Processing interaural cues in sound segregation by young and middle-aged brains

Ilse Wambacq, Janet Koehnke, Joan Besing, Laurie L. Romei, Ann Marie DePierro, David Cooper

Research output: Contribution to journalArticleResearchpeer-review

11 Citations (Scopus)

Abstract

Background: When listening to one speaker while another conversation is occurring simultaneously, we separate the competing sounds by processing physical cues such as common onset time, intensity, frequency harmonicity, and spatial location of the sound sources. Spatial location is determined in large part by differences in arrival of a sound at one ear versus the other ear, otherwise known as interaural time difference (ITD) or interaural phase difference (IPD). There is ample anecdotal evidence that middleaged adults experience greater difficulty listening to speech in noise, even when their audiological evaluation does not reveal abnormal results. Furthermore, it has been shown that the frequency range for IPD processing is reduced in middle-aged adults compared to young adults, even though morphological changes in the auditory evoked potential (AEP) response were only observed in older adults. Purpose: The purpose of the current study was to examine early aging effects (<60 years) on IPD processing in concurrent sound segregation. Research Design: We examined the change AEP evoked by detection of a mistuned and/or phaseshifted second harmonic during the last 1500 msec of a 3000 msec amplitude-modulated harmonic complex. A passive listening paradigm was used. Study Sample: Ten young (21-35 years) and 11 middle-aged (48-57 years) adults with normal hearing were included in the study. Data Collection and Analysis: Scalp electroencephalographic activity was recorded from 63 electrodes. A temporospatial principal component analysis was conducted. Spatial factor scores of individual spatial factors were the dependent variable in separatemixed-design ANOVAs for each temporal factor of interest. Stimulus type was the within-subject independent variable, and age group was the between-subject independent variable. Results: Results indicated a delay in the upward P2 slope and the P2 peak latency to a sudden phase shift in the second harmonic of a harmonic complex in middle-aged adults compared to young adults. This AEP difference increased as mistuning (as a second grouping cue) decreased and remained evident when the IPD was the only grouping cue. Conclusions: We conclude that our findings reflect neurophysiologic differences between young and middle-aged adults for IPD processing in concurrent sound segregation.

Original languageEnglish
Pages (from-to)453-458
Number of pages6
JournalJournal of the American Academy of Audiology
Volume20
Issue number7
DOIs
StatePublished - 27 Nov 2009

Fingerprint

Auditory Evoked Potentials
Cues
Brain
Ear
Young Adult
Principal Component Analysis
Scalp
Hearing
Noise
Analysis of Variance
Electrodes
Research Design
Age Groups

Keywords

  • Auditory evoked potentials
  • Concurrent sound segregation
  • Dichotic grouping cues

Cite this

@article{e198c5b2307b4f54b70ee049d37f1802,
title = "Processing interaural cues in sound segregation by young and middle-aged brains",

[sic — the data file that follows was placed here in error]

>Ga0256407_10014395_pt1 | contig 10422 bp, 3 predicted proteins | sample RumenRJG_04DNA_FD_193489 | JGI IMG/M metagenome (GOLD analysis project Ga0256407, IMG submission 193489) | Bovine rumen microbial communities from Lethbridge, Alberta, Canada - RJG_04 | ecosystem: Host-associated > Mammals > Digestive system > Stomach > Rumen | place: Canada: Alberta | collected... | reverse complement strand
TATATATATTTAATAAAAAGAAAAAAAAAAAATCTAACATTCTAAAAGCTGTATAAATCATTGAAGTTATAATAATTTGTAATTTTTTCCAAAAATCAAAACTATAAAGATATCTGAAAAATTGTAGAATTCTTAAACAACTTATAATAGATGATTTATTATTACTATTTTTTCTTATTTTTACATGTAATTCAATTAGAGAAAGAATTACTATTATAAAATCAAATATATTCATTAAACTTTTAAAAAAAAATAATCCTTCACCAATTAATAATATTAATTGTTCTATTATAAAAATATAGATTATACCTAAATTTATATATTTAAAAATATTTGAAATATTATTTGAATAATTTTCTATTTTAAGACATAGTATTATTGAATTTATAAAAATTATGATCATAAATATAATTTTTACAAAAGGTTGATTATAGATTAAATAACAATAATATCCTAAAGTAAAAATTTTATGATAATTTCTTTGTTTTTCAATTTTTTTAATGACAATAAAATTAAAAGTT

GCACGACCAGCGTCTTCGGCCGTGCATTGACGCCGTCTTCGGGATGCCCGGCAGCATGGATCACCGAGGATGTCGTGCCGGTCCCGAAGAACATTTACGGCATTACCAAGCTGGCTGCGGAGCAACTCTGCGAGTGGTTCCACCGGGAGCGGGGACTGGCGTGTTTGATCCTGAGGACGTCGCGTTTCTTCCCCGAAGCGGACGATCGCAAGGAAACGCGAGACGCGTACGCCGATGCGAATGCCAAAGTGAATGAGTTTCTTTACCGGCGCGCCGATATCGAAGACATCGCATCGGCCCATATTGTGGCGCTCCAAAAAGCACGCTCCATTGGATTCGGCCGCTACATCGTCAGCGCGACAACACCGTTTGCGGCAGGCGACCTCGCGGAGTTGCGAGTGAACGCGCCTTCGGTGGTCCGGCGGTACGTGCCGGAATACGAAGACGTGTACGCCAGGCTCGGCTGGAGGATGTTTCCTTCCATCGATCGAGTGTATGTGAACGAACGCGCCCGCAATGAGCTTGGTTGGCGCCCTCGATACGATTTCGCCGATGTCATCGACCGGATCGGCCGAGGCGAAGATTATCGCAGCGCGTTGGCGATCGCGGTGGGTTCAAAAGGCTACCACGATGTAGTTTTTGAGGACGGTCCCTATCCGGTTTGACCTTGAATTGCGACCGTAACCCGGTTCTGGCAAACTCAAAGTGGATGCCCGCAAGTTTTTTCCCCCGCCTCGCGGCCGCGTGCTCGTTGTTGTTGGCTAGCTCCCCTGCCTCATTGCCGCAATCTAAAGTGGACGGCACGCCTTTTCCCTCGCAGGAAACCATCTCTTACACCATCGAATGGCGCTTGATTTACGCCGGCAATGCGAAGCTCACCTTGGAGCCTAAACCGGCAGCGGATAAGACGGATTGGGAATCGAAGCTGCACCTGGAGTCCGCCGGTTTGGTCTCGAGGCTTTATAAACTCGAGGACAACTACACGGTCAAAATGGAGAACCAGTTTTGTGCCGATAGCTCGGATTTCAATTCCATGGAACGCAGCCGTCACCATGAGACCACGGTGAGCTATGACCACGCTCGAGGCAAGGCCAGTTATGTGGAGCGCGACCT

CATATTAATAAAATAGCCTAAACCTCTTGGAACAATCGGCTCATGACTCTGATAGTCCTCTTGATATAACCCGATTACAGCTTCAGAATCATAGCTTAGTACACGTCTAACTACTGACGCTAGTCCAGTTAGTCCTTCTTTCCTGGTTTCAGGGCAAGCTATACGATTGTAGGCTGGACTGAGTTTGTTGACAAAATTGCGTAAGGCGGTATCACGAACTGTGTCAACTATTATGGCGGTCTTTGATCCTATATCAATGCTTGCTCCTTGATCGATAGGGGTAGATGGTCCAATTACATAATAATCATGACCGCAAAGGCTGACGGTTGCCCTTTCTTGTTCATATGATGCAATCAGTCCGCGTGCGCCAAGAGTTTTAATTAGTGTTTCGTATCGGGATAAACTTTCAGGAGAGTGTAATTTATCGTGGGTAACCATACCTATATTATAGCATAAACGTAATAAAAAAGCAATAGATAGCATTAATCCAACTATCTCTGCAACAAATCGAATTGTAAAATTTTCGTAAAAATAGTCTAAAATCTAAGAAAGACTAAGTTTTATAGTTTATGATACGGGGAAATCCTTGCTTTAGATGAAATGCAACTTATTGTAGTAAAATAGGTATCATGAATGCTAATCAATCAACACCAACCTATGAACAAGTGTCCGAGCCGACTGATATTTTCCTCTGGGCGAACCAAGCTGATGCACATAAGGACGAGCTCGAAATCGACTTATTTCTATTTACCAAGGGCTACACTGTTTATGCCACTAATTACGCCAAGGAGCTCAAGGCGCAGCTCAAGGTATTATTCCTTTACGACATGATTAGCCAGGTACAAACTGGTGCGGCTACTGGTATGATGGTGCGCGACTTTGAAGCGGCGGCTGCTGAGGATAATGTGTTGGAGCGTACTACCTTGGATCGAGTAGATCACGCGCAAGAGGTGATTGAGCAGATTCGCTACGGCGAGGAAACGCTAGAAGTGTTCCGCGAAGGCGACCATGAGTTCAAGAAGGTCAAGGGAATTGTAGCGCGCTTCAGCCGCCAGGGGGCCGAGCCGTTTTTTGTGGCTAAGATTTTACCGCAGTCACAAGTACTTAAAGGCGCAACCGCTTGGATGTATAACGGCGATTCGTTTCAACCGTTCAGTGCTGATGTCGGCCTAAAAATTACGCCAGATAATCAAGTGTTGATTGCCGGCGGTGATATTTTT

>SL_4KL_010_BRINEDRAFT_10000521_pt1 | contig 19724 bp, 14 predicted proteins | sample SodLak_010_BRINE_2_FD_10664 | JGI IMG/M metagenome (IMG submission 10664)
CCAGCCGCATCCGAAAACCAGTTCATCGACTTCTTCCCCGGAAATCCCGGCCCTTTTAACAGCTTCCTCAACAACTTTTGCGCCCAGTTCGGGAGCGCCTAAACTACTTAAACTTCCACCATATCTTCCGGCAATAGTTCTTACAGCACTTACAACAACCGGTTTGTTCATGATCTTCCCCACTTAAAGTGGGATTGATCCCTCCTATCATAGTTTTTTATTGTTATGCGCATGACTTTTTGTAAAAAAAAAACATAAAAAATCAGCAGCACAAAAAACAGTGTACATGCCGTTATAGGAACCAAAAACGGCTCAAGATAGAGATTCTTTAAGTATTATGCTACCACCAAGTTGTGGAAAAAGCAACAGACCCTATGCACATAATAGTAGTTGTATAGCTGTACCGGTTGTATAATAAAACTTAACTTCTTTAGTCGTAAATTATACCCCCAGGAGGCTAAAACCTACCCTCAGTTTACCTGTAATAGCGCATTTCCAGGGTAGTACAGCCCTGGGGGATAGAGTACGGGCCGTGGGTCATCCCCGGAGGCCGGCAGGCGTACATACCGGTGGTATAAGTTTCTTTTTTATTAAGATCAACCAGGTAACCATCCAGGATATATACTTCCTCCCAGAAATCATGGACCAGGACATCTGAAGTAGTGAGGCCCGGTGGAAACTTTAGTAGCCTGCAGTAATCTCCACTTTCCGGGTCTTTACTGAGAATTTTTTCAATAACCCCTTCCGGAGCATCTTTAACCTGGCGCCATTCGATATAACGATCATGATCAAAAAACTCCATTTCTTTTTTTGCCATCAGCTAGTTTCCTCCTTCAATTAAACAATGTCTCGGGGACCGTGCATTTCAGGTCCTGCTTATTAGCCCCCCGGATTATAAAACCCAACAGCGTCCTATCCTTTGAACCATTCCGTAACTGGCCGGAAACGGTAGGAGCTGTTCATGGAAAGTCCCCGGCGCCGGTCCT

abstract = "Background: When listening to one speaker while another conversation is occurring simultaneously, we separate the competing sounds by processing physical cues such as common onset time, intensity, frequency harmonicity, and spatial location of the sound sources. Spatial location is determined in large part by differences in arrival of a sound at one ear versus the other ear, otherwise known as interaural time difference (ITD) or interaural phase difference (IPD). There is ample anecdotal evidence that middleaged adults experience greater difficulty listening to speech in noise, even when their audiological evaluation does not reveal abnormal results. Furthermore, it has been shown that the frequency range for IPD processing is reduced in middle-aged adults compared to young adults, even though morphological changes in the auditory evoked potential (AEP) response were only observed in older adults. Purpose: The purpose of the current study was to examine early aging effects (<60 years) on IPD processing in concurrent sound segregation. Research Design: We examined the change AEP evoked by detection of a mistuned and/or phaseshifted second harmonic during the last 1500 msec of a 3000 msec amplitude-modulated harmonic complex. A passive listening paradigm was used. Study Sample: Ten young (21-35 years) and 11 middle-aged (48-57 years) adults with normal hearing were included in the study. Data Collection and Analysis: Scalp electroencephalographic activity was recorded from 63 electrodes. A temporospatial principal component analysis was conducted. Spatial factor scores of individual spatial factors were the dependent variable in separatemixed-design ANOVAs for each temporal factor of interest. Stimulus type was the within-subject independent variable, and age group was the between-subject independent variable. Results: Results indicated a delay in the upward P2 slope and the P2 peak latency to a sudden phase shift in the second harmonic of a harmonic complex in middle-aged adults compared to young adults. This AEP difference increased as mistuning (as a second grouping cue) decreased and remained evident when the IPD was the only grouping cue. Conclusions: We conclude that our findings reflect neurophysiologic differences between young and middle-aged adults for IPD processing in concurrent sound segregation.",
keywords = "Auditory evoked potentials, Concurrent sound segregation, Dichotic grouping cues",
author = "Ilse Wambacq and Janet Koehnke and Joan Besing and Romei, {Laurie L.} and DePierro, {Ann Marie} and David Cooper",
year = "2009",
month = "11",
day = "27",
doi = "10.3766/jaaa.20.7.6",
language = "English",